No. 355.
Mr. Foster to Mr. Evarts.

No. 966.]

Sir: The Mexican Congress adjourned to-day after the usual session of two months. The preferred business of the session was the consideration of the government financial estimates, which were voted in accordance with the recommendations of the different executive departments.

In previous dispatches I have referred to the annual heavy deficits in the federal treasury. An effort has been made to equalize the receipts and expenditures by reducing the latter, and especially by increasing the receipts by voting additional taxation. Extra stamp duties have been levied, but the measure which has provoked the most discussion has been the bill proposed by the executive establishing a tax upon cotton and wool fabrics of domestic manufacture, which, after very strong opposition, was finally passed just at the close of the session.

With the object also of improving the financial situation, a law was [Page 812] passed making smuggling a penal offense. I will have occasion to refer to these subject! in a subsequent dispatch, when I have an opportunity to examine the laws.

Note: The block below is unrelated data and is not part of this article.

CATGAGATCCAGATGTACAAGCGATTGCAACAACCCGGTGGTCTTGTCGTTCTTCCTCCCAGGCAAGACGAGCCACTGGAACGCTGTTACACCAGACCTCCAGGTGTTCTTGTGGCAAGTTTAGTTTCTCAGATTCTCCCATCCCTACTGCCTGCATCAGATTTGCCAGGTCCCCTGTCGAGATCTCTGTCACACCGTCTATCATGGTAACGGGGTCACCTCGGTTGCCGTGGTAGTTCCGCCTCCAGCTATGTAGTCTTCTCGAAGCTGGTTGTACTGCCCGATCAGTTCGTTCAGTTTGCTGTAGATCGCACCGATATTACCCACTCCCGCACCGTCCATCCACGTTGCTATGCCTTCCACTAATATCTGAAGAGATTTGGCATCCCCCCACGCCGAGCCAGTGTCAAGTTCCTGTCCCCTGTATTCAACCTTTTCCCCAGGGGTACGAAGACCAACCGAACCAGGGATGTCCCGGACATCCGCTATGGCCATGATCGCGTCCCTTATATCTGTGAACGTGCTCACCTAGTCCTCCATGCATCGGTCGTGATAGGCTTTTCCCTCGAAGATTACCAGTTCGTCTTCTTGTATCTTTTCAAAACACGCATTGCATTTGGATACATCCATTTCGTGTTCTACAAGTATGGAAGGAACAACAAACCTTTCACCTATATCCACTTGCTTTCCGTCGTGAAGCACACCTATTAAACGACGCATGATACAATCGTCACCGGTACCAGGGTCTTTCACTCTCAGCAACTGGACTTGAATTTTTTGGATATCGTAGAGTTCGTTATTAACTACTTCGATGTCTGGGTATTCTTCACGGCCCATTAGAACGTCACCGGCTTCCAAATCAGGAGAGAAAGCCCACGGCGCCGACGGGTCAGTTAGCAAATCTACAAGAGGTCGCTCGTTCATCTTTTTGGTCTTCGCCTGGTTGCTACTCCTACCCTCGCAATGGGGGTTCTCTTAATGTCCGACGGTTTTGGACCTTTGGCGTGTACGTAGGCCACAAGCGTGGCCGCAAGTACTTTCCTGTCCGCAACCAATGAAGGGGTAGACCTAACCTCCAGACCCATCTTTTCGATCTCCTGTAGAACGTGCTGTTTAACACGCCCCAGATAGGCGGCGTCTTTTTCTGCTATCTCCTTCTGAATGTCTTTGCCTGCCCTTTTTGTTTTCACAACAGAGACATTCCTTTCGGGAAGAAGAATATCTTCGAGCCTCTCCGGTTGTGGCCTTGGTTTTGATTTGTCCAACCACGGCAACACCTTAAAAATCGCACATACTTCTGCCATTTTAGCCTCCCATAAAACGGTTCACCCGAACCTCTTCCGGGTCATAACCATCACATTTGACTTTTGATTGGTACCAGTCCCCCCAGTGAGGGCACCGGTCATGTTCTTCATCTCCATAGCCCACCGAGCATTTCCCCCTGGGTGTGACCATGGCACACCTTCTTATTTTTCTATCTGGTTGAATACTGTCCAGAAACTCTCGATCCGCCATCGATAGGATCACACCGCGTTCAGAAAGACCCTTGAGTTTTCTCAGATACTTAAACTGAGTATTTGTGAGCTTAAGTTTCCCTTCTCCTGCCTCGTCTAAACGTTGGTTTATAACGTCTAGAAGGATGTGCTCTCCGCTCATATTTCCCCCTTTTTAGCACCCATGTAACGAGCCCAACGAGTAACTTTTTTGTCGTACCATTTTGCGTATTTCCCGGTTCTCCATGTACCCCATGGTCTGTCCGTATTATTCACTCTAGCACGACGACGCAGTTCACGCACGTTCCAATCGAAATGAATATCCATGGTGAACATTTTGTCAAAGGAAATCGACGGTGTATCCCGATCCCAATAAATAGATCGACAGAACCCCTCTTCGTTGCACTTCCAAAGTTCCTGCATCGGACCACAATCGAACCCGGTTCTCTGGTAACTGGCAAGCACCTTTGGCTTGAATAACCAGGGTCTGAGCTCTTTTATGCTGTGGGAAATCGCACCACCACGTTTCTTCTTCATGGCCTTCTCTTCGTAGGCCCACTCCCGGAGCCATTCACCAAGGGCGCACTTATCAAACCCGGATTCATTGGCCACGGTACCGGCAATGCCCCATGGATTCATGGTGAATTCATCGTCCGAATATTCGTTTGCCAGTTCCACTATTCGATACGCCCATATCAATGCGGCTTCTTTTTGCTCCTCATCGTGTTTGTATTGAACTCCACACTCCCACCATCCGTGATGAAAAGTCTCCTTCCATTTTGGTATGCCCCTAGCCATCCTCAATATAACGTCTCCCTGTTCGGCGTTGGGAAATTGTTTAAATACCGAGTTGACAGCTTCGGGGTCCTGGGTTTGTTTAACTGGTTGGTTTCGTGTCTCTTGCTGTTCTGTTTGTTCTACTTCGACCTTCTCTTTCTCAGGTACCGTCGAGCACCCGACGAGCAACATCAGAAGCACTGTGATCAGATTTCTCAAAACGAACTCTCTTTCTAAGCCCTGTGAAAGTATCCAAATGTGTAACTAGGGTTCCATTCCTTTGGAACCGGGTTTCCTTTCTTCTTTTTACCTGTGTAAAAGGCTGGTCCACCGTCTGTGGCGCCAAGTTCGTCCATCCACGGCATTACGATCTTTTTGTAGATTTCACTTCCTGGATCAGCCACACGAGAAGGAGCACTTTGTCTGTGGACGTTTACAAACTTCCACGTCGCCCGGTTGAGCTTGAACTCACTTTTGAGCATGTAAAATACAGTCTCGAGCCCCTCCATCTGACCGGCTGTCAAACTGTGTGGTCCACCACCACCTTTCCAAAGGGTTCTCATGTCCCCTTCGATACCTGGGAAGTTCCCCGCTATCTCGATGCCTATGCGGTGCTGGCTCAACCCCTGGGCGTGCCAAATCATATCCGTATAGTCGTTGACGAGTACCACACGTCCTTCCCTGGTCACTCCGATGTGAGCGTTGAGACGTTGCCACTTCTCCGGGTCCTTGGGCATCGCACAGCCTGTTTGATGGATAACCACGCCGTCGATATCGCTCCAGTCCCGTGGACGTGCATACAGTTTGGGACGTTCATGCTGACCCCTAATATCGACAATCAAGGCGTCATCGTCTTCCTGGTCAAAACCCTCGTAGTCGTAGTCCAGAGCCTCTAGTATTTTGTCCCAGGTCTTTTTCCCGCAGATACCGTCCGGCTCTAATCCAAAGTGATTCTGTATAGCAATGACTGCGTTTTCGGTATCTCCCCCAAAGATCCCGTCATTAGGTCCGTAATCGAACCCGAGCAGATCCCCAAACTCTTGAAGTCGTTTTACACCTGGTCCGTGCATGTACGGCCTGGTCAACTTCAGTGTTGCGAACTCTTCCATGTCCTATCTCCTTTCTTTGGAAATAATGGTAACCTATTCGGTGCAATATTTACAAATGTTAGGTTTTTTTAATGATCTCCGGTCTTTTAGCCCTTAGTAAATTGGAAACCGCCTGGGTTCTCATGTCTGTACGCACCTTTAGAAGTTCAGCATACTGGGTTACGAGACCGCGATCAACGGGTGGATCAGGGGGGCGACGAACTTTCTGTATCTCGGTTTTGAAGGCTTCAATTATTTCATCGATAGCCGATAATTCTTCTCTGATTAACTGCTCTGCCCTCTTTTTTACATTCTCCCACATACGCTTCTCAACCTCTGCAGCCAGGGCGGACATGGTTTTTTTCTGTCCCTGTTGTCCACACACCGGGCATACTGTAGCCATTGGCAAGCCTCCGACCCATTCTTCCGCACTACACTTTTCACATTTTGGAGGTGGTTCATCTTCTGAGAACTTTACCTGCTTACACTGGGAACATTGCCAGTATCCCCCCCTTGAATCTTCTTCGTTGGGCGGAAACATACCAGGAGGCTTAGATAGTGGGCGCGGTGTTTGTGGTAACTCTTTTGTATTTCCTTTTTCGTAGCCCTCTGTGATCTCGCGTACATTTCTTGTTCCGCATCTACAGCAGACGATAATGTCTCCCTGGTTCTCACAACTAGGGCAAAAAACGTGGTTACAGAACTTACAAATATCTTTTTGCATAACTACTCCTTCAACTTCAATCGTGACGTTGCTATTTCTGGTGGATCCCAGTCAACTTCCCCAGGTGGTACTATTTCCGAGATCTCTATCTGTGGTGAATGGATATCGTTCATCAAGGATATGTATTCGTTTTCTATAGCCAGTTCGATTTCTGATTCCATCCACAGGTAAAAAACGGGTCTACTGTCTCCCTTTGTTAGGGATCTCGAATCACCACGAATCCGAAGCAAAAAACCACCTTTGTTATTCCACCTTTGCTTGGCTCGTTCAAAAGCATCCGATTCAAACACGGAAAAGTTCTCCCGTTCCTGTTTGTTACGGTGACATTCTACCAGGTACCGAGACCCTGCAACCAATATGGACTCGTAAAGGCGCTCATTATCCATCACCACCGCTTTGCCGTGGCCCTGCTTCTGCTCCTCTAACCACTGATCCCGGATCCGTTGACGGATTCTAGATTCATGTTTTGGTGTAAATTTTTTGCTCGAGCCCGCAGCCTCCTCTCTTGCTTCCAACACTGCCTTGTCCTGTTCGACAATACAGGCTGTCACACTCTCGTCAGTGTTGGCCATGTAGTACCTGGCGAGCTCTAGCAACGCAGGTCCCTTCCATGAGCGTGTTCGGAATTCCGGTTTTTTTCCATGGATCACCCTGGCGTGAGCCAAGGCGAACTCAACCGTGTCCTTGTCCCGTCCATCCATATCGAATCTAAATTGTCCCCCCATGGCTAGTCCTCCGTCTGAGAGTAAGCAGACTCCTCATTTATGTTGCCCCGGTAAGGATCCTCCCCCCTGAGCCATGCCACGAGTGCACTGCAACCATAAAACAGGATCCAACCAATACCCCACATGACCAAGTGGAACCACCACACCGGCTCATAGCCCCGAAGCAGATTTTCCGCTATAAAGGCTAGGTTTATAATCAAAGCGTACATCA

The bill authorizing the holding of an international exposition was not passed, it never having been reported from the committee to which it was referred in the Chamber after its return from the Senate.

The contract or concession which the executive made last year with H. H. Hall, in representation of certain New York gentlemen, for the construction of a railroad across the Isthmus of Tehuantepec, was approved by Congress with certain amendments. Although the concession is not all that the company desire, I believe it is the intention to accept it and proceed with the organization and work, in the expectation of securing the desired provisions by future legislation.

The charter or contract for a submarine telegraphic cable from Vera Cruz to Galveston, or other point in the United States, made by the executive with a New York company, failed to be approved by Congress.

Congress has continued to show itself unfriendly to railroad connection with the United States. Two concessions or contracts made by the minister of public works with American citizens or companies were pending in Congress—the International Railroad from this city to the Rio Grande frontier, and the Sonora Railroad from Guaymas to Tucson. Neither of these received sufficient support to be brought to a vote in the lower house.

The next session of the present Congress will meet on the 16th of September.

I am, &c.,